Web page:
Tag Archives: 2001 a space odyssey


Wednesday will be the 1st of January 2014. This may seem trivially obvious, but in thinking about it, I find this date astonishing.

I was born in 1972. (Yes, this is going to be one of those essays.) The world at the time was divided among two major powers and a number of nations that wished just to be left alone. That latter group is still with us, but Russia and the United States are struggling. When I was born, we were almost done with landing on the Moon. Now, we’ve dropped our ambitions to low orbit, figuring that robot probes are a sufficient substitute for human footprints. We communicate at a much more rapid pace, but whether what we say is said as well or with as much meaning is something our judges in centuries to come must decide.


Much like Dr. Heywood Floyd, we can see images of each other saying inane things while rushing to somewhere else, though most of us cannot do that from a space station.

My conception of the future came in large part from watching reruns of Star Trek. It is a strange thing to realize that I am now living in a world of instantaneous communication with all points, of computers that store the libraries of all time and talk to each other, of virtual images that seem more real than the physical world. The technological change over the last four decades has been enormous. When we did land on the Moon, the computer on board the lander had less computational power than a desk calculator today and much less than the typical cell phone.


But more than the new gadgets, there is also the wonder of living in the third millennium.


That always felt far away until the changeover in 2001 (not 2000!), but now the years rush on without so many zeroes to look forward to. After all, the end of the world as we know it didn’t come, so we’re back to living day to day until the next promise of a revolution. Certainly, we’re not making regular trips to the Moon and have only vague prospects of bases and colonists living there any time soon.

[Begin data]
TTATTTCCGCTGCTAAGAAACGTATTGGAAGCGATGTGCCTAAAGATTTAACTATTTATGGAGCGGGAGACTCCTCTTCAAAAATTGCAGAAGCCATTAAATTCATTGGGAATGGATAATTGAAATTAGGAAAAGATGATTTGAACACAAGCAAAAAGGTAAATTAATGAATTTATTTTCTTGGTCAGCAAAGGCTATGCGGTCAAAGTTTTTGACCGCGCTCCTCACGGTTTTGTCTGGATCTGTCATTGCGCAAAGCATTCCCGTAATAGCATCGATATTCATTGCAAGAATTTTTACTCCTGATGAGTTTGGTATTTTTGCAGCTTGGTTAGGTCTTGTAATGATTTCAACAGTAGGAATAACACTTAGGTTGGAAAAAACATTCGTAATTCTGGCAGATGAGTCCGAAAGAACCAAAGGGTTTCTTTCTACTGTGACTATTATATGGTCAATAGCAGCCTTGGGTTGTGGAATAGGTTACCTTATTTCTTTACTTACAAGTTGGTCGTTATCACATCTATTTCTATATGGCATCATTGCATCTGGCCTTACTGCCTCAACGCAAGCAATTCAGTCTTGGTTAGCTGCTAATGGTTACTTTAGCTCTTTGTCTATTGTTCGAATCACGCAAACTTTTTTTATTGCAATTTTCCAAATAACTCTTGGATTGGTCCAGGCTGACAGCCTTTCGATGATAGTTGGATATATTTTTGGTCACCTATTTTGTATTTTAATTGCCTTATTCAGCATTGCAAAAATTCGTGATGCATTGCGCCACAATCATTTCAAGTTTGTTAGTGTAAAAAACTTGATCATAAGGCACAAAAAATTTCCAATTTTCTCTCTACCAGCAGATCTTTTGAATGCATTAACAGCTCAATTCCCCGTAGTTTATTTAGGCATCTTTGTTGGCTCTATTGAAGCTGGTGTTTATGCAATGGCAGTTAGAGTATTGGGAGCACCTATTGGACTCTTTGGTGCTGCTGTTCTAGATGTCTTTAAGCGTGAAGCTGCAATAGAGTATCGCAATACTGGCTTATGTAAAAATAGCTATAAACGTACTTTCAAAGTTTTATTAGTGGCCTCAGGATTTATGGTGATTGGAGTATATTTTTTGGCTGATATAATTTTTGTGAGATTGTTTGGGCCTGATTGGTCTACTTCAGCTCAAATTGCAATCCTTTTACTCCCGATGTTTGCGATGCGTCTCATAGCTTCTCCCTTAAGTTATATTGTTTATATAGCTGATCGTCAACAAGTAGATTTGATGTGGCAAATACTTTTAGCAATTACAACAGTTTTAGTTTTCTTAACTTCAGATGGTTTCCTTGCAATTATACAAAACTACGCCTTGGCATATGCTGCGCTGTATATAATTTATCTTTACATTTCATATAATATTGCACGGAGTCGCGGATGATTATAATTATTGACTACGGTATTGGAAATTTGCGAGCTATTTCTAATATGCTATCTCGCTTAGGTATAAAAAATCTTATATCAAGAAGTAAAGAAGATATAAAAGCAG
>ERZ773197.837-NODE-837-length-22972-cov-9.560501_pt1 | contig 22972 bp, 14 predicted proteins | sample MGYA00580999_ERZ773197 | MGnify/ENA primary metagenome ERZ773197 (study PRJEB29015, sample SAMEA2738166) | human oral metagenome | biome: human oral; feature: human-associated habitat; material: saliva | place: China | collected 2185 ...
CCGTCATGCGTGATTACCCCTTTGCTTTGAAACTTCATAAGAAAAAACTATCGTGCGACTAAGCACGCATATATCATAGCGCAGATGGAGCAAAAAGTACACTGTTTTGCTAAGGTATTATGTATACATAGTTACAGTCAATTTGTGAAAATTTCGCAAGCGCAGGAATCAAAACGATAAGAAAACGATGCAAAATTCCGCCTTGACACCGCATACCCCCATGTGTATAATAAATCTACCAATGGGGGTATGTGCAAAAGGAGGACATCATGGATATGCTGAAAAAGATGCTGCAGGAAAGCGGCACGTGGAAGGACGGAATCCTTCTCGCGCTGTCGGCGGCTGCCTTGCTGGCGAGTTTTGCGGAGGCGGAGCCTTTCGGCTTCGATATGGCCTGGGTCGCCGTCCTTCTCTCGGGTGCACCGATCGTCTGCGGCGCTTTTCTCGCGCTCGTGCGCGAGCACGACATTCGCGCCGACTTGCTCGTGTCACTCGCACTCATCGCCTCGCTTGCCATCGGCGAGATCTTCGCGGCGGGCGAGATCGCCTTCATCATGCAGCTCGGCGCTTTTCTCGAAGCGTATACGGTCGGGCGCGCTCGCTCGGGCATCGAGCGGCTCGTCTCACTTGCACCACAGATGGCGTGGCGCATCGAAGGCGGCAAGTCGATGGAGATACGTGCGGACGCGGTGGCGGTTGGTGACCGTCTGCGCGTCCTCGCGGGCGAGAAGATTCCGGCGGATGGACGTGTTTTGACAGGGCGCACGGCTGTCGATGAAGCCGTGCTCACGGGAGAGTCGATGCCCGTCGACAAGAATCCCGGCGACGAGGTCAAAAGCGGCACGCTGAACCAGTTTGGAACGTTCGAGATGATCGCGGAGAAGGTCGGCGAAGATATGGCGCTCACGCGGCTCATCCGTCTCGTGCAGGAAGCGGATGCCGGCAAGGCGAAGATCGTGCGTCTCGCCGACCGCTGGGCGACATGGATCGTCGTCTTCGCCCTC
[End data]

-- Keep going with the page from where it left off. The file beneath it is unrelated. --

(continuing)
Of course, much of my mind lives in the past, anyway. I teach World Literature I–that’s the beginning of writing to 1650 C.E., and yes, that’s crazy–so many days I can honestly quote the line from Sherlock Holmes in “The Adventure of the Golden Pince-Nez” that I’ve seen nothing later than the fifteenth century today. Or since I write westerns, I’m often wandering the lands to the left of the Mississippi with my character, Henry Dowland.


So what does the change to the new year mean to me? It’s an excuse to stay up late, drink something spirited (however willing or otherwise), and feel waves of nostalgia. In other words, a typical day.

You Never Created a Job. . .

How many times have we heard someone say, “X doesn’t deserve to lead because he’s never created a job”? Such a comment gets used also in relation to government in general and to academia. Let’s consider two cases:

1. NASA and the Military space program

It’s an old observation that our space program has created much of the technology that is a part of our modern lives. We can debate some details, but think about the communication that’s possible now. Consider how it’s possible to know exactly where we are by consulting a single gadget. The most obvious contribution is the way in which space has been opened up. This is the result of the national programs of America, Russia, and others.

These days, private companies are taking advantage of these technologies to provide products and services. Remember that space station in 2001: A Space Odyssey? A corporate transportation company carried Dr. Floyd into space and to the Moon, and he used a service that looked a lot like Skype to talk to his daughter. All of that is likely in the near future, and the companies that will provide it will have got the underlying technology from scholars and the government.

2. The Internet

And I ain’t talking Al Gore here. The Internet is the creation of DARPA, the military’s research agency, and universities. Since you’re here reading this article on-line, I don’t have to explain the value of their work, nor must I tell you about the many jobs that exist because of it. Jeff Bezos is a smart person, but he’d still be moving paper around in a hedge fund firm if it weren’t for the Ivory Tower and the Gummit.

What do we learn here? Some technologies require decades to mature. Private companies or corporations can’t spend that long and that much money to develop them. Schools and governments have the time. If we deny them the money, we shut off a great deal of potential. At the same time, having established the field, the government especially needs to open it up for everyone to participate and to get out of the way. SOPA and attempts to ban types of content between consenting adults are examples of not letting go.

We can spend our society’s money in many ways. Promoting science and technology has clear, if long term rewards. A society that wishes to thrive must do this.